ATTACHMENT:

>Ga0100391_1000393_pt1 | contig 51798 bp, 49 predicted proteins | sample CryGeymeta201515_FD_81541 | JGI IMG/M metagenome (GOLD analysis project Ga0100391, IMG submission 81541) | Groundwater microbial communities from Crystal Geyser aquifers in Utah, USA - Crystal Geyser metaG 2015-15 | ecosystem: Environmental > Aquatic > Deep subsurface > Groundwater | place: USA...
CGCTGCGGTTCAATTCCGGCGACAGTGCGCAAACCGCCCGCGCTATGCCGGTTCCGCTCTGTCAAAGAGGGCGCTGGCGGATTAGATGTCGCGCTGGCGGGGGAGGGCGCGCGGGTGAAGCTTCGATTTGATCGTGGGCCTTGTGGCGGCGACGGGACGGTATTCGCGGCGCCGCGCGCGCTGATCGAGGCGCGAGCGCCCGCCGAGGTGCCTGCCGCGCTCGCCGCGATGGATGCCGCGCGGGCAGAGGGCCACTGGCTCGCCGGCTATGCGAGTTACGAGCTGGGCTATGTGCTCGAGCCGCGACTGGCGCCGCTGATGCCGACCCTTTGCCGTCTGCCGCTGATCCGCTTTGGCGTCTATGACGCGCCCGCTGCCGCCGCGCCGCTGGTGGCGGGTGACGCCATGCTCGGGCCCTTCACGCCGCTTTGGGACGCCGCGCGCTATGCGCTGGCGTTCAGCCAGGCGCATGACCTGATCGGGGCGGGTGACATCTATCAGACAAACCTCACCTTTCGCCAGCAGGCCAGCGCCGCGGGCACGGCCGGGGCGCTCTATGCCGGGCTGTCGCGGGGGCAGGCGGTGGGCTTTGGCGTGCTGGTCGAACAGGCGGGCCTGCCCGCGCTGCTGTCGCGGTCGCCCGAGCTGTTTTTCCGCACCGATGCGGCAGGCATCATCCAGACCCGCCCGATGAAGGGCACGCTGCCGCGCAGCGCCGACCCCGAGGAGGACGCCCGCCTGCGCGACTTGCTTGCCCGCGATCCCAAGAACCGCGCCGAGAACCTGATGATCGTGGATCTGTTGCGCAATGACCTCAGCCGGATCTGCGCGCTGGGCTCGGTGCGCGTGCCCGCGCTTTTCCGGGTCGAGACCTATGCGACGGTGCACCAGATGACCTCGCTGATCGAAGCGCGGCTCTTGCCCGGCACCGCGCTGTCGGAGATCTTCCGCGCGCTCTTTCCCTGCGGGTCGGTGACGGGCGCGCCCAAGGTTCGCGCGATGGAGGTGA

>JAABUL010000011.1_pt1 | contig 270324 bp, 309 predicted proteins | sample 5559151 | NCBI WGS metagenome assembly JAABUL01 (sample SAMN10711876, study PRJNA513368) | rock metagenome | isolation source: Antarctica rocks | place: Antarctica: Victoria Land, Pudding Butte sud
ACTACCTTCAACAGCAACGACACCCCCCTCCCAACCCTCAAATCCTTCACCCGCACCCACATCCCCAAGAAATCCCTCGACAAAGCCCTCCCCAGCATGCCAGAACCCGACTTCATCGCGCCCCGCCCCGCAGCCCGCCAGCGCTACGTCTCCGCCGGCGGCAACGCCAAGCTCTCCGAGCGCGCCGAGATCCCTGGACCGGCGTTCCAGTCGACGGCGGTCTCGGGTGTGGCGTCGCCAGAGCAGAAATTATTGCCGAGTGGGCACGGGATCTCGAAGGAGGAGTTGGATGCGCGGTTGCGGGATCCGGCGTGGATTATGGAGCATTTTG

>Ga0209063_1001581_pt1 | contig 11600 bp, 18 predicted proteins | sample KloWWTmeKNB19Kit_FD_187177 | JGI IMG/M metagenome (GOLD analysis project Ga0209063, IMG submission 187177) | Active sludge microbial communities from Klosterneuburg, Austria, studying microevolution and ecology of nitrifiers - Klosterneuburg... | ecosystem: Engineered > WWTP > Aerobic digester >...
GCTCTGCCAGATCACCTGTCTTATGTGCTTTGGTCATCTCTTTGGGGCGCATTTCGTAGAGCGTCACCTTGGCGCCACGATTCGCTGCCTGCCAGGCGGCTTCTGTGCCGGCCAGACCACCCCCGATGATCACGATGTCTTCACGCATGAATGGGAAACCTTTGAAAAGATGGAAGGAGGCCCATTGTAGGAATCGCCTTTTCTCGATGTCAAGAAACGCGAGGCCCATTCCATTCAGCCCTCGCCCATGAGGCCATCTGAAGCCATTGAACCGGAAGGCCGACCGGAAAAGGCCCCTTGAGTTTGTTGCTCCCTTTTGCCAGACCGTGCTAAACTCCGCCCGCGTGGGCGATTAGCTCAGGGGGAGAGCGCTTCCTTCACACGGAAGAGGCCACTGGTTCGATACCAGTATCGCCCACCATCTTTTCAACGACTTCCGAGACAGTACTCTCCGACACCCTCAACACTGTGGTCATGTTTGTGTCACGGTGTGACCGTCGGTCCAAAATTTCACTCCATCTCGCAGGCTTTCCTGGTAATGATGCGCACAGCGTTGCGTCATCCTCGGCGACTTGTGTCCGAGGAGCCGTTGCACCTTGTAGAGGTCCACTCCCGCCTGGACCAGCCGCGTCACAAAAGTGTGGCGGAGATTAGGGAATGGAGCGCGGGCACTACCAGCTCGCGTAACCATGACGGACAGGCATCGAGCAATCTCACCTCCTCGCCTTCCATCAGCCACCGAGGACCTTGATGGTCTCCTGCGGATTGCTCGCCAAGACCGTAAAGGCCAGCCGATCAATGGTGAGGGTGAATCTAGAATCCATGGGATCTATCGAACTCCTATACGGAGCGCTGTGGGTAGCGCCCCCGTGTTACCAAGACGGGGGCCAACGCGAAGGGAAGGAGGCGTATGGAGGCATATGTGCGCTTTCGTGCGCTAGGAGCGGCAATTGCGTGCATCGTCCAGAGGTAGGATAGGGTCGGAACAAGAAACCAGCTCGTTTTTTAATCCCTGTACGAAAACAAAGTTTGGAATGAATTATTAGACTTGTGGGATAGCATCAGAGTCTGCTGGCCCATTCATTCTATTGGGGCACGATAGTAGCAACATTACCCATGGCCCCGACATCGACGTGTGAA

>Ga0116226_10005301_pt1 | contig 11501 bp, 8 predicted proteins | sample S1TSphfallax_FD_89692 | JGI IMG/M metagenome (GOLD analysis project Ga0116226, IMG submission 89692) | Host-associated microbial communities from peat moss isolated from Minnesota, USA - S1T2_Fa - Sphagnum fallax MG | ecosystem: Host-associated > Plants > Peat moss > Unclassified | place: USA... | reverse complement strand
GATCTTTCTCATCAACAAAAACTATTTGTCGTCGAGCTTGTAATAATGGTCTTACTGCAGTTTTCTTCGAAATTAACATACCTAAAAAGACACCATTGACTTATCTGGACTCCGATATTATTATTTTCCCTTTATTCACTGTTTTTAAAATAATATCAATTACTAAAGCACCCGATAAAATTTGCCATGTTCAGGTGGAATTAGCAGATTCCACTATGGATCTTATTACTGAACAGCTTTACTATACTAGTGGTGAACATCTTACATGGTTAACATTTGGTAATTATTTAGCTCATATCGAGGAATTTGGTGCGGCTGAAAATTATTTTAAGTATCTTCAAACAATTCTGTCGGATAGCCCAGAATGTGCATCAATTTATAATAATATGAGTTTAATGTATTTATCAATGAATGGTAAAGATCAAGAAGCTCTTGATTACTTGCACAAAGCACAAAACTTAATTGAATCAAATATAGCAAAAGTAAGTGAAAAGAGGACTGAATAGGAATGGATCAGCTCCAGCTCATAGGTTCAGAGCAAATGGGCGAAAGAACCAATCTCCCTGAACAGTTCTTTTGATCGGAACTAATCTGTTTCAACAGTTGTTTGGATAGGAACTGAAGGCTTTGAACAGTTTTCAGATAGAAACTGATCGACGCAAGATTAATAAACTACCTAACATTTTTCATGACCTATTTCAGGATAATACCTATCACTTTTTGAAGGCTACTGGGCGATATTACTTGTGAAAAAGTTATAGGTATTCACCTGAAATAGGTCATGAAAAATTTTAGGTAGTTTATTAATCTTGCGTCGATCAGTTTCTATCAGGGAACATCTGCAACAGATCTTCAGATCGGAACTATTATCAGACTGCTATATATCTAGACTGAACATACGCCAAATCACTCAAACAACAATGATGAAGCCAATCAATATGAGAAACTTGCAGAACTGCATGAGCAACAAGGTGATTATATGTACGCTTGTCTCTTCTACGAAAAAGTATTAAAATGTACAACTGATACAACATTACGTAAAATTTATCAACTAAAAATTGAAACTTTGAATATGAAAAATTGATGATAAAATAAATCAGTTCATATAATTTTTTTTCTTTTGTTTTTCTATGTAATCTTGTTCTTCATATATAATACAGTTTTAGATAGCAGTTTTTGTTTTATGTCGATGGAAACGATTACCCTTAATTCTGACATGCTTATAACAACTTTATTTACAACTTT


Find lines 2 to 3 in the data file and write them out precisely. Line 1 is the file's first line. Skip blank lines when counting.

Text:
CGCTGCGGTTCAATTCCGGCGACAGTGCGCAAACCGCCCGCGCTATGCCGGTTCCGCTCTGTCAAAGAGGGCGCTGGCGGATTAGATGTCGCGCTGGCGGGGGAGGGCGCGCGGGTGAAGCTTCGATTTGATCGTGGGCCTTGTGGCGGCGACGGGACGGTATTCGCGGCGCCGCGCGCGCTGATCGAGGCGCGAGCGCCCGCCGAGGTGCCTGCCGCGCTCGCCGCGATGGATGCCGCGCGGGCAGAGGGCCACTGGCTCGCCGGCTATGCGAGTTACGAGCTGGGCTATGTGCTCGAGCCGCGACTGGCGCCGCTGATGCCGACCCTTTGCCGTCTGCCGCTGATCCGCTTTGGCGTCTATGACGCGCCCGCTGCCGCCGCGCCGCTGGTGGCGGGTGACGCCATGCTCGGGCCCTTCACGCCGCTTTGGGACGCCGCGCGCTATGCGCTGGCGTTCAGCCAGGCGCATGACCTGATCGGGGCGGGTGACATCTATCAGACAAACCTCACCTTTCGCCAGCAGGCCAGCGCCGCGGGCACGGCCGGGGCGCTCTATGCCGGGCTGTCGCGGGGGCAGGCGGTGGGCTTTGGCGTGCTGGTCGAACAGGCGGGCCTGCCCGCGCTGCTGTCGCGGTCGCCCGAGCTGTTTTTCCGCACCGATGCGGCAGGCATCATCCAGACCCGCCCGATGAAGGGCACGCTGCCGCGCAGCGCCGACCCCGAGGAGGACGCCCGCCTGCGCGACTTGCTTGCCCGCGATCCCAAGAACCGCGCCGAGAACCTGATGATCGTGGATCTGTTGCGCAATGACCTCAGCCGGATCTGCGCGCTGGGCTCGGTGCGCGTGCCCGCGCTTTTCCGGGTCGAGACCTATGCGACGGTGCACCAGATGACCTCGCTGATCGAAGCGCGGCTCTTGCCCGGCACCGCGCTGTCGGAGATCTTCCGCGCGCTCTTTCCCTGCGGGTCGGTGACGGGCGCGCCCAAGGTTCGCGCGATGGAGGTGA

>JAABUL010000011.1_pt1 | contig 270324 bp, 309 predicted proteins | sample 5559151 | NCBI WGS metagenome assembly JAABUL01 (sample SAMN10711876, study PRJNA513368) | rock metagenome | isolation source: Antarctica rocks | place: Antarctica: Victoria Land, Pudding Butte sud